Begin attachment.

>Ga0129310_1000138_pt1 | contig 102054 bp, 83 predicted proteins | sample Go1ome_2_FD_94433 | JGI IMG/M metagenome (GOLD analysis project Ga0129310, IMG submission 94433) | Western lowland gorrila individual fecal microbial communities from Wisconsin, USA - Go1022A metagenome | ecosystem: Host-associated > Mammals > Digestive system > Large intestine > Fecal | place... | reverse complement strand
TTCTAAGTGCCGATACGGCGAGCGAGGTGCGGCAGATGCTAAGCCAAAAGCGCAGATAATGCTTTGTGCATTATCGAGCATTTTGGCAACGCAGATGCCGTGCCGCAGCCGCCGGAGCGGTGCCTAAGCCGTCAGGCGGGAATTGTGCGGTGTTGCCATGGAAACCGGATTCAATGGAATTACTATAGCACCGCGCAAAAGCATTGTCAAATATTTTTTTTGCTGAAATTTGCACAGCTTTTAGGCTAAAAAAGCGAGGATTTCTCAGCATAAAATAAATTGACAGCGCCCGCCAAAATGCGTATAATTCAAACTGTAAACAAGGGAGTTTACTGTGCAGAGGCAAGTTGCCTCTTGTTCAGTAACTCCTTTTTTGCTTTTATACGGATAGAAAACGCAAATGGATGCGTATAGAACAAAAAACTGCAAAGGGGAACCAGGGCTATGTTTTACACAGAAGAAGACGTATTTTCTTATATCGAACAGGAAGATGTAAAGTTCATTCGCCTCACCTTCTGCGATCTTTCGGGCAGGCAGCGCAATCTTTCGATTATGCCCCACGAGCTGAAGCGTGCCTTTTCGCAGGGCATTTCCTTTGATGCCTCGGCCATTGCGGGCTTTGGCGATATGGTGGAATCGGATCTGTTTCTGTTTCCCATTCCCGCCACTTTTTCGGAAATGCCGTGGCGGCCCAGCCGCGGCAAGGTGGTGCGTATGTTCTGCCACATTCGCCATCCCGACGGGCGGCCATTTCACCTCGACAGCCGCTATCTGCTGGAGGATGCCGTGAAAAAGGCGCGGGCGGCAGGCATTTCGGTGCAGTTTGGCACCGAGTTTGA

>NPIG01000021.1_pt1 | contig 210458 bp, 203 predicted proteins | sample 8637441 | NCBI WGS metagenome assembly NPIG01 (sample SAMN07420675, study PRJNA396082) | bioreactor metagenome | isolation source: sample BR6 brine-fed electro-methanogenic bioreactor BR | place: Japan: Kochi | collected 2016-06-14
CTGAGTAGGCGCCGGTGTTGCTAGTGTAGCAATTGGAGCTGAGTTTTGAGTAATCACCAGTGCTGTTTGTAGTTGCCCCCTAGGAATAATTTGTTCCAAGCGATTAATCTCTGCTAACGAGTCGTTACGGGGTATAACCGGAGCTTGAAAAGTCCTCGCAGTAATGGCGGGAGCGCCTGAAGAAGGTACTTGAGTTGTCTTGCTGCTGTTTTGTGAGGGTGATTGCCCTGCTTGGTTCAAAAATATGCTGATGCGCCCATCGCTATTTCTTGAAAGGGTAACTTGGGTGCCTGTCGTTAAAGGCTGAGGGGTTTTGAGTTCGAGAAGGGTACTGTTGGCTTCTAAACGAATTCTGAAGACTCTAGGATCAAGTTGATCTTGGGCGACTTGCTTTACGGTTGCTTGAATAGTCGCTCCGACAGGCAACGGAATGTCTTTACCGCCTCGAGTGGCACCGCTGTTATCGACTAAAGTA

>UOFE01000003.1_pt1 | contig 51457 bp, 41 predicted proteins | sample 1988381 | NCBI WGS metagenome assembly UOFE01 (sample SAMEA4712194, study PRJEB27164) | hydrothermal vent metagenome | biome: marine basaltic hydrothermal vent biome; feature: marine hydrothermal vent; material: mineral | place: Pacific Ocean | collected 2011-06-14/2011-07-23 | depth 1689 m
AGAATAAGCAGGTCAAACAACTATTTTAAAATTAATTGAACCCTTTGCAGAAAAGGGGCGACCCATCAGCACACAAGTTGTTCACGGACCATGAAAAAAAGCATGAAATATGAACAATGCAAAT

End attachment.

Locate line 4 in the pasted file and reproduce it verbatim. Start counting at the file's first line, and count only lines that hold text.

CTGAGTAGGCGCCGGTGTTGCTAGTGTAGCAATTGGAGCTGAGTTTTGAGTAATCACCAGTGCTGTTTGTAGTTGCCCCCTAGGAATAATTTGTTCCAAGCGATTAATCTCTGCTAACGAGTCGTTACGGGGTATAACCGGAGCTTGAAAAGTCCTCGCAGTAATGGCGGGAGCGCCTGAAGAAGGTACTTGAGTTGTCTTGCTGCTGTTTTGTGAGGGTGATTGCCCTGCTTGGTTCAAAAATATGCTGATGCGCCCATCGCTATTTCTTGAAAGGGTAACTTGGGTGCCTGTCGTTAAAGGCTGAGGGGTTTTGAGTTCGAGAAGGGTACTGTTGGCTTCTAAACGAATTCTGAAGACTCTAGGATCAAGTTGATCTTGGGCGACTTGCTTTACGGTTGCTTGAATAGTCGCTCCGACAGGCAACGGAATGTCTTTACCGCCTCGAGTGGCACCGCTGTTATCGACTAAAGTA